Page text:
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The MSOIA Video Series with Mediatel: Kester Fielding: Tackling total media planning

Brands have not done enough collectively to tackle tough questions around "total media planning" across different channels, Bacardi's head of commercial procurement Kester Fielding has said.

In the latest episode of Mediatel News's Making Sense of It All video interviews, Fielding called on advertisers to collectively work with agencies and media owners on how to plan campaigns in a "video-neutral" way despite digital media owners using self-reported metrics.

Speaking to Crater Lake & Co co-founder Brian Jacobs, Fielding said: "One of the biggest challenges we have is that each individual platform has its own measurement systems to promote itself... what we're certainly entering the conversation with our agencies about is how do we move forward in enabling us to have proper video neutral planning."

He went on: "It's a challenge for us; a challenge that we're entering into and we been into for a number of years. But I don't see us getting to a solution yet and that that cannot be something that an advertiser on its own can do.... It has to be something that we do collectively across the agency advertiser and media owner/platform/ data provider network."

In the interview, Fielding explains how Bacardi has worked to to implement mixed media modelling and to get better data on the effectiveness of non-paid media marketing, such as qualitative research on brand advocacy.

Making Sense of it All is weekly video interview series by Mediatel News in association with Crater Lake & Co. Each Tuesday, we publish interviews with the industry's most thought-provoking marketers, agency executives and research thinkers to find out how people working in media can make sense of this ever more complicated and fragmented ecosystem.


BRIAN JACOBS: So Kester, you're now working for Bacardi; before that you were at Diageo, so you've worked for two enormous businesses in the category that is subject to substantial regulation around the world as to where when and to whom you're allowed to advertise. Given these limitations you've always been at the forefront of using non-advertising communications and communication channels to talk to your target audience. Does this mean that you you've got less data available to you? How does it work? How do you assess these things?

KESTER FIELDING: Well, we do have less data available than we would do on digital media, for instance. For things like point of sale or for experiential, which most businesses like ours (certainly the ones i've worked for) spend a significant amount of as a percentage of our total AMP on non-media, which i think may be different from other CPG and other companies. Just in terms of the limitations we have in some marketplaces, not only for when and where we advertise but also how and what we say about things and about our brands.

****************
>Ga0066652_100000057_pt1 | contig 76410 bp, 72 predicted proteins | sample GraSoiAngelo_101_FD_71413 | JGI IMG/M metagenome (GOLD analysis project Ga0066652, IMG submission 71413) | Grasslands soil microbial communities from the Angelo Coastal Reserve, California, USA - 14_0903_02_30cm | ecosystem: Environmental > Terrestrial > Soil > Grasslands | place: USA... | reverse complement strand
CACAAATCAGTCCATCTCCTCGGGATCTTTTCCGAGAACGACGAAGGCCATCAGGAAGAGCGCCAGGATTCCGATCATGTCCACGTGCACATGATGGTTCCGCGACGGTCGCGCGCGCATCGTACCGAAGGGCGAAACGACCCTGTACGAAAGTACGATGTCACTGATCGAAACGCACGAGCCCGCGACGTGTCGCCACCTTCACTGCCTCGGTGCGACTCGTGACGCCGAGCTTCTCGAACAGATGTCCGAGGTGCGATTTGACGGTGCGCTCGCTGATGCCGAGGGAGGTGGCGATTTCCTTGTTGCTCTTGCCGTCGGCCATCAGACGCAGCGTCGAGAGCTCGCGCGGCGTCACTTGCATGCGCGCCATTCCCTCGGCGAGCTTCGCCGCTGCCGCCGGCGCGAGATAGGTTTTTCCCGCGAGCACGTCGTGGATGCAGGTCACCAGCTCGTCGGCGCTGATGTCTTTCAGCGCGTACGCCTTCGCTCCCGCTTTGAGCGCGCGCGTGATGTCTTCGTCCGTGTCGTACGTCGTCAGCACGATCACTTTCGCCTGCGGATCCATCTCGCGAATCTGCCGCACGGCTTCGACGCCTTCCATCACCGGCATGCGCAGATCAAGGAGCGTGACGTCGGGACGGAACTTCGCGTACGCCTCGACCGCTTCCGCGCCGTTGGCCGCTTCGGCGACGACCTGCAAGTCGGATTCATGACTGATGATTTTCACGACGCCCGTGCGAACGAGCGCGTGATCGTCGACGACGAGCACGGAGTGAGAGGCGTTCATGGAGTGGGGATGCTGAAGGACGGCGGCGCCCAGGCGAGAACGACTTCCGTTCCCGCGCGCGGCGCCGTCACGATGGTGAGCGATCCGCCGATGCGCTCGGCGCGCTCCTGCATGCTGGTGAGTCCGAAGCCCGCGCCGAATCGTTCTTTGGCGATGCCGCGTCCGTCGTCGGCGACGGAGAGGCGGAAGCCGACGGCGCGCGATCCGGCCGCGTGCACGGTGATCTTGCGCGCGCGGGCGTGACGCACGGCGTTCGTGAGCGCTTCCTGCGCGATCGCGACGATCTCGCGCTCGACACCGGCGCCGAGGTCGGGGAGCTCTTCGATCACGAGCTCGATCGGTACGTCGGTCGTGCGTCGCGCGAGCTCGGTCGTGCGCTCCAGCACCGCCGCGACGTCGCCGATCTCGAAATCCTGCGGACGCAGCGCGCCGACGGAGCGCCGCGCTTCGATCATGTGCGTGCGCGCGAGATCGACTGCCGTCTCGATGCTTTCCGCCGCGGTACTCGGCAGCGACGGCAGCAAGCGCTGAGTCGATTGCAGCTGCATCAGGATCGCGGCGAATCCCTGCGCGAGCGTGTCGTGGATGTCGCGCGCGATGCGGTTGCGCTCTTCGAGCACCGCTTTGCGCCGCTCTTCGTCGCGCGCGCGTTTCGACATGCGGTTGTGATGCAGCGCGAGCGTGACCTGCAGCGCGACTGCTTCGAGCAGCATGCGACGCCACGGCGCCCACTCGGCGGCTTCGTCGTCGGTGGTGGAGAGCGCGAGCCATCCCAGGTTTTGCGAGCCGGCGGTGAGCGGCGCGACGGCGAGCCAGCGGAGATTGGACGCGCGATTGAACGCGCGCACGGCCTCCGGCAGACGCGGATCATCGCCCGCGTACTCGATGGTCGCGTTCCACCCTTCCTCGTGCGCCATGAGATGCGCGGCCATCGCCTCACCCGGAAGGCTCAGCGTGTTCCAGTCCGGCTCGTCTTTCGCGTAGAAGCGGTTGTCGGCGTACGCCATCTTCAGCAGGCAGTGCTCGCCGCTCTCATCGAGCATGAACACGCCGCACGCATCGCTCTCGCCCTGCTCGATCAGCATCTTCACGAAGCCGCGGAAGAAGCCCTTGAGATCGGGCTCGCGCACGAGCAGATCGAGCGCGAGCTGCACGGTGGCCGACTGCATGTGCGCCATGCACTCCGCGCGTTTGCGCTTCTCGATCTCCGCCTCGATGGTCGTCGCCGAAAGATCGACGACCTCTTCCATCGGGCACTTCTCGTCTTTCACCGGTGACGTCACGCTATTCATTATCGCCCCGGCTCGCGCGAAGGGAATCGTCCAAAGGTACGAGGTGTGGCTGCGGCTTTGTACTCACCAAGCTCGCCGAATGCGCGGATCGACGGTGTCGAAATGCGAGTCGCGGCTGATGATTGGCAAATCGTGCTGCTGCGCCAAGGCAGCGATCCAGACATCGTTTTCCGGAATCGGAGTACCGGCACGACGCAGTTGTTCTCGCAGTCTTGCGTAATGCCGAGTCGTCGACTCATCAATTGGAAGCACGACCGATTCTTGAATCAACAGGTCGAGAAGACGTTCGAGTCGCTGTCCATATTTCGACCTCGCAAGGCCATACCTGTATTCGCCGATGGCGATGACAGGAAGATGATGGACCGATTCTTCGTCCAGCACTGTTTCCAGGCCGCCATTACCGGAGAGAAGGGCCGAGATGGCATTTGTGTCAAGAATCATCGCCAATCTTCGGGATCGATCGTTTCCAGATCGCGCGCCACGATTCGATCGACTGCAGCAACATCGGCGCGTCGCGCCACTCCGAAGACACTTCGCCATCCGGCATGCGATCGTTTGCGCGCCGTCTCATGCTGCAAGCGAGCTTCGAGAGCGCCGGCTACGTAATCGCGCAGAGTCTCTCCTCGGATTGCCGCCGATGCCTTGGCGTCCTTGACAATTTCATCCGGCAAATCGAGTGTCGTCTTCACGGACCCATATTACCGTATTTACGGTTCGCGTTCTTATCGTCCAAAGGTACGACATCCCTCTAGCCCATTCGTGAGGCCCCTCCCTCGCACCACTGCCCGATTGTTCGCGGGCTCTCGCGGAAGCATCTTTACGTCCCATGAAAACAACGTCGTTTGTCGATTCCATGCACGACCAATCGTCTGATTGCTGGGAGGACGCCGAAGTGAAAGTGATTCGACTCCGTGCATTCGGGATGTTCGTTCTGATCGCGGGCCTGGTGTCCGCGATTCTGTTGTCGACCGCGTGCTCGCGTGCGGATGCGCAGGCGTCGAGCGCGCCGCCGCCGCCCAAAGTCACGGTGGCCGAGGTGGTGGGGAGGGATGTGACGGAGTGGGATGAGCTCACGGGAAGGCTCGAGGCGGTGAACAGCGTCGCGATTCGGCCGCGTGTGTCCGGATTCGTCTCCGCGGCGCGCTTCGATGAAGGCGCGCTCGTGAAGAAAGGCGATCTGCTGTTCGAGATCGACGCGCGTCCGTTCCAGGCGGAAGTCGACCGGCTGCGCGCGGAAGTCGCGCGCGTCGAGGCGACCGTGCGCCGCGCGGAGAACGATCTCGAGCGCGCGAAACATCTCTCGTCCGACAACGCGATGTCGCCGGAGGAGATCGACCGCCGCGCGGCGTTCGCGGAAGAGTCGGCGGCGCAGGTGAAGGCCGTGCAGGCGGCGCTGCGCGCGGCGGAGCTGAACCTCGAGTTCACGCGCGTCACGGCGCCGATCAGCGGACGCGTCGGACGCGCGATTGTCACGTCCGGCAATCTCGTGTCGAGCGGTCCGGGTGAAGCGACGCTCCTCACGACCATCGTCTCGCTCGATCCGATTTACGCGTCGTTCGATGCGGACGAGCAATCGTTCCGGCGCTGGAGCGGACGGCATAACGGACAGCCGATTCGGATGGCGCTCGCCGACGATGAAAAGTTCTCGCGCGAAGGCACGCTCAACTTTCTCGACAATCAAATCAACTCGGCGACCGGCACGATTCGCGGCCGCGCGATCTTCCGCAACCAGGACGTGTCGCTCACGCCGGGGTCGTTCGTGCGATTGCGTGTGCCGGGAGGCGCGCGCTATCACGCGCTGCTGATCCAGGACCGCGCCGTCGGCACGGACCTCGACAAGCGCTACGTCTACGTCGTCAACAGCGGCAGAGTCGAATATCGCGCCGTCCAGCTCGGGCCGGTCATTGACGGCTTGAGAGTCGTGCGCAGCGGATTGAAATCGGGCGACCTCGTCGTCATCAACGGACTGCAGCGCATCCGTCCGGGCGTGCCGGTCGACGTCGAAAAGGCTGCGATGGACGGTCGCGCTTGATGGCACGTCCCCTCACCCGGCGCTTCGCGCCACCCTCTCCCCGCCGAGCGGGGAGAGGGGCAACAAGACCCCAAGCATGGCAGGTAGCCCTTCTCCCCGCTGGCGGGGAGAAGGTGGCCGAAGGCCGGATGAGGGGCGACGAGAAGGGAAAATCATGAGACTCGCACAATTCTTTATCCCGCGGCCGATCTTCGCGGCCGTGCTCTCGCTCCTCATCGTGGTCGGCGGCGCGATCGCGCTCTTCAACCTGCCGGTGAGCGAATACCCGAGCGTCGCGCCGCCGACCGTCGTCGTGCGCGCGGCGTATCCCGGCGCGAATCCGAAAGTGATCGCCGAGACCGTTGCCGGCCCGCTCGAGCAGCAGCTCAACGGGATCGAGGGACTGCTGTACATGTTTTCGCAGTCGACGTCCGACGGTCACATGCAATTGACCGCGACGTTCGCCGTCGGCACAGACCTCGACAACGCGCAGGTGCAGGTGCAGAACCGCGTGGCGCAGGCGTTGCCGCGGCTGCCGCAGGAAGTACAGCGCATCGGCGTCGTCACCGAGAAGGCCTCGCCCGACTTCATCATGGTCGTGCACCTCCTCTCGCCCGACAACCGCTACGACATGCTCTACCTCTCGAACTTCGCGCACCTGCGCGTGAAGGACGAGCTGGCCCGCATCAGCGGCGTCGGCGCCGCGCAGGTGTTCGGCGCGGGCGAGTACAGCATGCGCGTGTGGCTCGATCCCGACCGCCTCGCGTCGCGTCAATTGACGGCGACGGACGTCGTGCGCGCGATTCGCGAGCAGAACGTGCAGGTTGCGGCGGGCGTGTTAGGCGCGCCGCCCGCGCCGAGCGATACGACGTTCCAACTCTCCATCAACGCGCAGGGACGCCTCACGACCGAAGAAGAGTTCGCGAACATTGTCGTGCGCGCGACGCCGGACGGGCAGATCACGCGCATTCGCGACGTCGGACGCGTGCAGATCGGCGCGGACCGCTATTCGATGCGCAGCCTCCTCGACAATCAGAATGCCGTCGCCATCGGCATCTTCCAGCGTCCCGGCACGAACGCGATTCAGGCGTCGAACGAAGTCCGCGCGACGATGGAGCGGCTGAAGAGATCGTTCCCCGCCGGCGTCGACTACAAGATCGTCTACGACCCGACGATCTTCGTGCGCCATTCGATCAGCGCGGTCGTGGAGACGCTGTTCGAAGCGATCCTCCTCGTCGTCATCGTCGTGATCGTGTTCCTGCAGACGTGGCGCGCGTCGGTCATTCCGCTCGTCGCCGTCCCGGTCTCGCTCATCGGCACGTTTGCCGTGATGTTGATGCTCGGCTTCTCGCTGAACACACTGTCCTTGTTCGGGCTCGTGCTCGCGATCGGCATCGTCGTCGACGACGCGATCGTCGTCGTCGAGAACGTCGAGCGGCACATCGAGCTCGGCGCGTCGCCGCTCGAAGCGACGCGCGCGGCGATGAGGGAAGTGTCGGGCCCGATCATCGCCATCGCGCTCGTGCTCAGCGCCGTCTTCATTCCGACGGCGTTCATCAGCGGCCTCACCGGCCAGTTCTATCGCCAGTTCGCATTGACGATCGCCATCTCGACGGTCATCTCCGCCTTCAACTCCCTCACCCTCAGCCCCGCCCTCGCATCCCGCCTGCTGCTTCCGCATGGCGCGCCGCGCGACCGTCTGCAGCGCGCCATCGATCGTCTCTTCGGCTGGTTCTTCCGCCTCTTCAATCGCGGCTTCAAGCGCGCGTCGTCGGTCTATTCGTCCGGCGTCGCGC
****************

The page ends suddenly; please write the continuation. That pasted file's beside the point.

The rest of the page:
So there are limitations, both from a creative and a media perspective. When you compare the millisecond by millisecond data that you'll have from the various digital platforms that we collect and we have in a media performance dashboard that we've put together ourselves for the use of all the Primos as we call them in Bacardi, so people have that on their desktop to look at when they're running their media campaigns... things such as experiential: events or sponsorships or point of sale or advocacy.

So when you have a number of people going out into the trade, trade advocates to persuade bartenders to have the great drinks that we have and how to serve them properly. There is naturally less data for that.

If I take one example: we've been doing a lot of work with marketing mixed modelling over the past five years. Our standard unit of measurement really is the kind of the weekly cadence of data all the way through, so we can begin to get the models to chew through things.

That is quite difficult to get data for certain elements of the non-media side of things, but we've been working significantly hard for over the last couple of years just to try and get better data. Getting better data sounds like a particularly inarticulate way of saying it, but it is kind of the base of what we need to get to.

And I think we're happier now with the standard, the cadence, the frequency, the quality of the data we have across experiential advocacy POS and PR, so we can begin to understand not only what we spend on these things but also where they are, how they hit the consumer, how the consumer kind of sees them and that's something that we're still working on.

But we're gradually going to a stage where you have a significant portion of your non-media AMP much better represented to allow modelling to take place. It's not the only thing we do; we're modelling certainly to allow us to look at ROI, to look at the interdependency of the various things we do at the time. We're very interested in stacked analysis of the ways in which media and activation in the on trade can work together, so you need to have better data to allow you to do that. But it is true to say that in the non-media side of things, we have less data to play with.

But, actually, you could also argue that you probably have too much data on a millisecond by millisecond basis on the digital channels to actually make any sense of things to enable you to actually to get some sense out of it, to agree to make better decisions.

JACOBS: Yeah, it's an interesting point. I guess that you have to be pretty imaginative also in the way in which you collect the data that you need or to find the data that you need and then go about collecting it from whatever source and whatever means.